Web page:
The top of the window run is covered with ears. Tons of them. In the middle there is a microphone. We’re listening. To three piles of clothes and accessories. Are they ment to represent the three main UK political parties the Conservatives, the Liberal Democrats and the Labour Party? The crowd is wanting to hear a point of difference, but where are the politicians?
Can you spot me taking the photo? This windows plays with repetition to get the visual point across. The raised fists seem demanding and powerful. The background again is a sunrise (which I decided means new beginnings). The only thing I would say is that the stock doesn’t seem to play a role in the story.
French Connection, Oxford Street, Kingston, London
I think using movement in windows is definitely a trend in rising. You walk past these French Connection black and white lenticular photos and they give you the illusion of movement. It is a technique especially used in collectable children’s cards. I remember having some when I was a kid. But instead of holding the images in your hand and adjusting the viewing angle, you walk past them for different angle. It is really clever way of capturing the attention of passers-by. I wish I’d be able to record this with a video camera, but instead I’m showing two images from different viewing angles. I recommend going to your nearest French Connection store to have a look for yourself. I had a bit of a dance in front of them (for other people’s amusement!) trying to capture all the movement in the photos.
Kingston store’s women’s window.
At first the girl has her eyes open.
You walk past and the girl closes her eyes.
Walk to your right and the girl in the car looks at you. Somehow a little spooky as well. I’m sure something like this has been done before, but I found these windows very refreshing to see.
In some the movement is quite subtle and you almost have to ‘spot the difference’.
The man steps closer to the sinks.
Here he turns to look at you.
Oxford Street had placed the portraits instead of mannequin heads – same for men and women. Otherwise the images were the same as in Kingston. I do recommend going to see these!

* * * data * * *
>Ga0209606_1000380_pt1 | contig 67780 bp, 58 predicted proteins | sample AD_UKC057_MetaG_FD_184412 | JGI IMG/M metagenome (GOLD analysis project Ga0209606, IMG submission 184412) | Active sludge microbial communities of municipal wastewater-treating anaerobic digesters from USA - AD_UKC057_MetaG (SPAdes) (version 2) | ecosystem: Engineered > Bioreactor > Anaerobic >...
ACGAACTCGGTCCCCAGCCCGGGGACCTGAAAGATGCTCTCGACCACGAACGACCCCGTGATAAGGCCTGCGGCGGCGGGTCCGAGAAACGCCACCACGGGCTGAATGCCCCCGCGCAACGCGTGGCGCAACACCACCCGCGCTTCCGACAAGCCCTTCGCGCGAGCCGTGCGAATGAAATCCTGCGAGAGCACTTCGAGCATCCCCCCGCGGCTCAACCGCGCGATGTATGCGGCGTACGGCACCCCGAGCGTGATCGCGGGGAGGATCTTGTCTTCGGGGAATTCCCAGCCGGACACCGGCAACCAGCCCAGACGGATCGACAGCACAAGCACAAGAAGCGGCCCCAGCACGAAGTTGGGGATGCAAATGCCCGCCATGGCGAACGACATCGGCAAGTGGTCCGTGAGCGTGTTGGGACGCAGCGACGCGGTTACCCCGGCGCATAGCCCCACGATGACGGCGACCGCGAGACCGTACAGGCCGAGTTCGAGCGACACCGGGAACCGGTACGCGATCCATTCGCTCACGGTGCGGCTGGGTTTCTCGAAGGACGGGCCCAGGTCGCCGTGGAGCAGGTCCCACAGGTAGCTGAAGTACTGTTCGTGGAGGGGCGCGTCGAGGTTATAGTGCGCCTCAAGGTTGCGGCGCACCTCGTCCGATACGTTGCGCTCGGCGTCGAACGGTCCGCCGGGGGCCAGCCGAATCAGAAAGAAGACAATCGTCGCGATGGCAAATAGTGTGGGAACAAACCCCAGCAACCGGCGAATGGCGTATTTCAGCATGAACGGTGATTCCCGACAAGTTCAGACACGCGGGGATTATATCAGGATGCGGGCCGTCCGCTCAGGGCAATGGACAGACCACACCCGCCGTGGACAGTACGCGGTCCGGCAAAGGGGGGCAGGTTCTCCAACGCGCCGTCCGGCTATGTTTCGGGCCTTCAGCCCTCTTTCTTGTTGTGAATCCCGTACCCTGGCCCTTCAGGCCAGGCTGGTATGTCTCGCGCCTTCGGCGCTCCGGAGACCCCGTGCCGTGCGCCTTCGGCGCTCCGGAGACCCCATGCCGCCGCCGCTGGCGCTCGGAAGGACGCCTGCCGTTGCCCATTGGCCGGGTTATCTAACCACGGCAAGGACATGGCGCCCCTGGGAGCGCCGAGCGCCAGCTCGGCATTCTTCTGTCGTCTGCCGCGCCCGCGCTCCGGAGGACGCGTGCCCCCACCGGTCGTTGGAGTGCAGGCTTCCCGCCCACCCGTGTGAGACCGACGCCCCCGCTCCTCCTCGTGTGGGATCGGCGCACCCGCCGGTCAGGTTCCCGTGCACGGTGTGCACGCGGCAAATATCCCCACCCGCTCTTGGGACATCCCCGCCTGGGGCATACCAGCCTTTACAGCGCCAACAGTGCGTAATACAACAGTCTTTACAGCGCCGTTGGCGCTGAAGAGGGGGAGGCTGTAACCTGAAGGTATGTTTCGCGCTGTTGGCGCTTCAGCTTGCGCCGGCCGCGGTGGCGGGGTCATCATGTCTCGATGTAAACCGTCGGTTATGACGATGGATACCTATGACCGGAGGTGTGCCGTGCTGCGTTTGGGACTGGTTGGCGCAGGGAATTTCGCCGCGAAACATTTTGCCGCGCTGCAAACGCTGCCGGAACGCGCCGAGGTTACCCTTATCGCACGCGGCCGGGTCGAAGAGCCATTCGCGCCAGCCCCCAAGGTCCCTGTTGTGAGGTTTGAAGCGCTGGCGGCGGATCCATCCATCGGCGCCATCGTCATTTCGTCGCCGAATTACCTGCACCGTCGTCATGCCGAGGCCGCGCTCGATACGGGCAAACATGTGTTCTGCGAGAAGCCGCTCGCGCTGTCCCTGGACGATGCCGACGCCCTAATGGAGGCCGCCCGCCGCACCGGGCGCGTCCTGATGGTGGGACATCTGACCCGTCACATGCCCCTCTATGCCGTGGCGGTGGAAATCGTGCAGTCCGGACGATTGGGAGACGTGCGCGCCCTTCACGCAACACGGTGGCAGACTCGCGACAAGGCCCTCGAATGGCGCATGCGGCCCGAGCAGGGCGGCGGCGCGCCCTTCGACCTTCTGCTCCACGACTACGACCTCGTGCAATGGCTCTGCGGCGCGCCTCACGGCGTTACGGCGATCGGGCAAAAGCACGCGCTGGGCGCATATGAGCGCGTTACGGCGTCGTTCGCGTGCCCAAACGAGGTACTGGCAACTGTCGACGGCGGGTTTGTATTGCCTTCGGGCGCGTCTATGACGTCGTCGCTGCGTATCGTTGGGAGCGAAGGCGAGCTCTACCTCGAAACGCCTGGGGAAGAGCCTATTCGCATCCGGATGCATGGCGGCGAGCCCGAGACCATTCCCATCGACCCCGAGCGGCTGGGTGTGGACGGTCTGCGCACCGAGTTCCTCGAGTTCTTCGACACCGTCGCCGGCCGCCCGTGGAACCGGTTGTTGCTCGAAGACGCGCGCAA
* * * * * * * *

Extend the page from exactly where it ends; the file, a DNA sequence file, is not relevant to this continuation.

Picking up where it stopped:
Bentalls, Kingston, Greater London
With this post I take you to the suburbs of South West London, so you probably haven’t seen these windows even if you live in London. They belong to Bentalls, a department store in Kingston. They can do pretty much their own thing in their windows, because they’re not a big chain, but they are a part of Fenwick. All the windows are bright and summery, just what you need on a grey day like today in London. The theme is nautical and the painted back walls have vinyl repetitions of anchors etc. The slogan is (if you wondered why the title) Bentalls-On-Sea- Wish You Were ‘Ere.
Superdry. I like the shovels, they make this look really playful and fun.
Swimwear by Panache and Esprit. All the windows also have Polaroid looking images of the relevant brands.
All the stock is by Fred Perry.
Stock from Vilebrequin.
The two above both have Joules stock in them.
Scotch and Soda.
Hermes, Bond Street, Sloane Street, London
Hermes’ street style shots with actual accessories attached to them in the windows offers a very refreshing concept. I’ve liked street style fashion photography ever since university; it was our way of finding out new directions in fashion, and a lot of companies use this technique to make their fashion seem like it’s emerging from the streets. Street style blogs are really popular as well, probably most famously done by The Sartorialist. I think this concept is so clever, and in some of the windows you have to look carefully to realise which accessories are in the image or physically there.
All the photos on this post including the actual street shots are by Andrew Meredith.
The watch has been attached to the street style image.
The watch, bracelet, the rings and the scarf are attached to the shot.
Here it is the yellow scarf that is physically there. This concept also lets you see different ways to wear the product on different customer groups.
The bracelet has been added.
The scarf has been added. In some of the images it is a lot more obvious what doesn’t belong to the shot.
It’s really cool they’ve shown this brooch on a classic English gent.
Here it is the scarf, the necklace and the watches.
Both Hermes stores also have one window with just a picture of the street and a mannequin in the front. Shame the mannequins aren’t more realistic. At least they should have heads..
Thank you Andrew Meredith for supplying the photos. Needless to say they are amazing quality.